Diabetes is the fastest growing chronic disease with an estimated 280 Australians developing diabetes every day. By 2031 it is estimated that over 3 million Australians will have diabetes.
Unfortunately, there are many adverse dental problems that are linked with diabetes, primarily gum disease, also known as periodontitis. People diagnosed with diabetes are at a greater risk of developing gum disease than those without diabetes, and the risk is associated with blood glucose control. Those who often have high blood glucose levels are 2-3 times more likely to develop gum disease than those with well controlled levels. Gum disease, or periodontitis, is an inflammation of the gums where permanent destruction of the gums and bone occurs. Periodontitis worsens over time and the progressive destruction of the supporting tissues, although usually painless, can result in teeth becoming loose and even lost altogether. Signs of gum disease include bad breath and bleeding gums. Some studies suggest that gum disease could have a reciprocal effect on diabetes, making it more difficult to control blood glucose levels.
Uncontrolled blood glucose levels are also linked to delayed healing after oral surgery (such as extractions), oral infections including fungal infections as well as a decrease in saliva causing dry mouth and taste impairment. There is an increase in sugar content in the gingival fluid (the fluid that sits between the tooth and gums) associated with high blood sugar levels. This combined with a decrease in the amount of protective saliva means that there is a greater risk of developing dental decay.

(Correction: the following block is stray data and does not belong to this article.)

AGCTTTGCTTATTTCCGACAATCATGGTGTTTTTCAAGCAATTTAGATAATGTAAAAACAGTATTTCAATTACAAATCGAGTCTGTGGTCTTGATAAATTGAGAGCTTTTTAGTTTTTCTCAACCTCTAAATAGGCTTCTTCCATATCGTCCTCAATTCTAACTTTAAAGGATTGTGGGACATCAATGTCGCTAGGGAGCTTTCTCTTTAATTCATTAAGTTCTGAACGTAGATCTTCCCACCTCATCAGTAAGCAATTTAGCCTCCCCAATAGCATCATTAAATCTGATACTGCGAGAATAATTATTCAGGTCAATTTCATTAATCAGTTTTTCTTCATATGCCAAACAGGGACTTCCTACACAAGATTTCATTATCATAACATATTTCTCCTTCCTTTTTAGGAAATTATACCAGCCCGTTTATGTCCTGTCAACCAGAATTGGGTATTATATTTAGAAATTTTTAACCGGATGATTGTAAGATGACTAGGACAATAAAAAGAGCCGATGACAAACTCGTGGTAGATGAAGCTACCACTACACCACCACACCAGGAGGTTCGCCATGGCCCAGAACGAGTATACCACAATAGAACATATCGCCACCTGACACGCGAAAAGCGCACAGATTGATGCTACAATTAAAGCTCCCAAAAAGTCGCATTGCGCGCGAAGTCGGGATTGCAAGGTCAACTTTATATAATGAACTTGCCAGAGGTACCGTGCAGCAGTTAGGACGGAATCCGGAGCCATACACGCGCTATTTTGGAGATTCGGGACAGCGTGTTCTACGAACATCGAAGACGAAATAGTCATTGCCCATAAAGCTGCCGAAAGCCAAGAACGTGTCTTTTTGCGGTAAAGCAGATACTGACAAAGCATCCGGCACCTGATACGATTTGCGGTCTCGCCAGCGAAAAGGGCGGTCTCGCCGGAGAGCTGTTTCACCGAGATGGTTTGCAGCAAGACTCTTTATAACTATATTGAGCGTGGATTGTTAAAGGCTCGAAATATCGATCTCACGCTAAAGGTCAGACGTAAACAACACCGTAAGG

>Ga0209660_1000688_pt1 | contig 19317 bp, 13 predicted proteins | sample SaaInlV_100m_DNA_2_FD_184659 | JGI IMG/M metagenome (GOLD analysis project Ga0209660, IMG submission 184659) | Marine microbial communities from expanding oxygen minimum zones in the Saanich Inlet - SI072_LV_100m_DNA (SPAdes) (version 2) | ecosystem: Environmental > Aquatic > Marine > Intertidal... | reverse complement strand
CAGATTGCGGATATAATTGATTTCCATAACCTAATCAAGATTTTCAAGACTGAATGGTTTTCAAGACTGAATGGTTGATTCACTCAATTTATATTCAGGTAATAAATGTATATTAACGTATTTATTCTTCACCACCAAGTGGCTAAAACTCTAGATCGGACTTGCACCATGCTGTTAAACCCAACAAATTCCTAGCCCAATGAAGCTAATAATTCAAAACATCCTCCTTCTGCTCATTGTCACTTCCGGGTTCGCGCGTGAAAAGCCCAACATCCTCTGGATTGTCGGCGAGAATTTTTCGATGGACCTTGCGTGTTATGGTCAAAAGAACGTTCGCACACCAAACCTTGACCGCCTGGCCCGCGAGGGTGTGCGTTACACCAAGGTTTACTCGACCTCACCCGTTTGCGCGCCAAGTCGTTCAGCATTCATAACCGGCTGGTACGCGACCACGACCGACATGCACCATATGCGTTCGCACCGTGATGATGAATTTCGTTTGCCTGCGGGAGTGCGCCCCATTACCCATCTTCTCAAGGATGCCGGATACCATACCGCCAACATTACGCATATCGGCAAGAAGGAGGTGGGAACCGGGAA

Regular check-up visits with your Medland Dental Dentist will ensure early detection of any potential dental complications stemming from diabetes. Appointments should be arranged according to when your insulin level is most stable, for example in the morning. Your Medland Dentist and Hygienist will individually tailor a preventative plan to minimise any potential dental problems arising from diabetes.
Foremost is keeping your teeth and gums healthy with a good home routine, so brushing twice a day with fluoride toothpaste and flossing every night is imperative. Keeping well hydrated will minimise the effect of dry mouth and if you wear dentures it is best they are removed at night, to prevent infection (read more about alternatives to dentures here). Smoking will amplify any potential dental complication from diabetes, so talk to your dental or medical professional about quitting strategies. Read more about the effects of smoking on your dental health here. Eating healthily and controlling blood sugar levels are incredibly important. If there is good control of blood glucose levels and good home care routine there is the best chance of maintaining optimal dental health.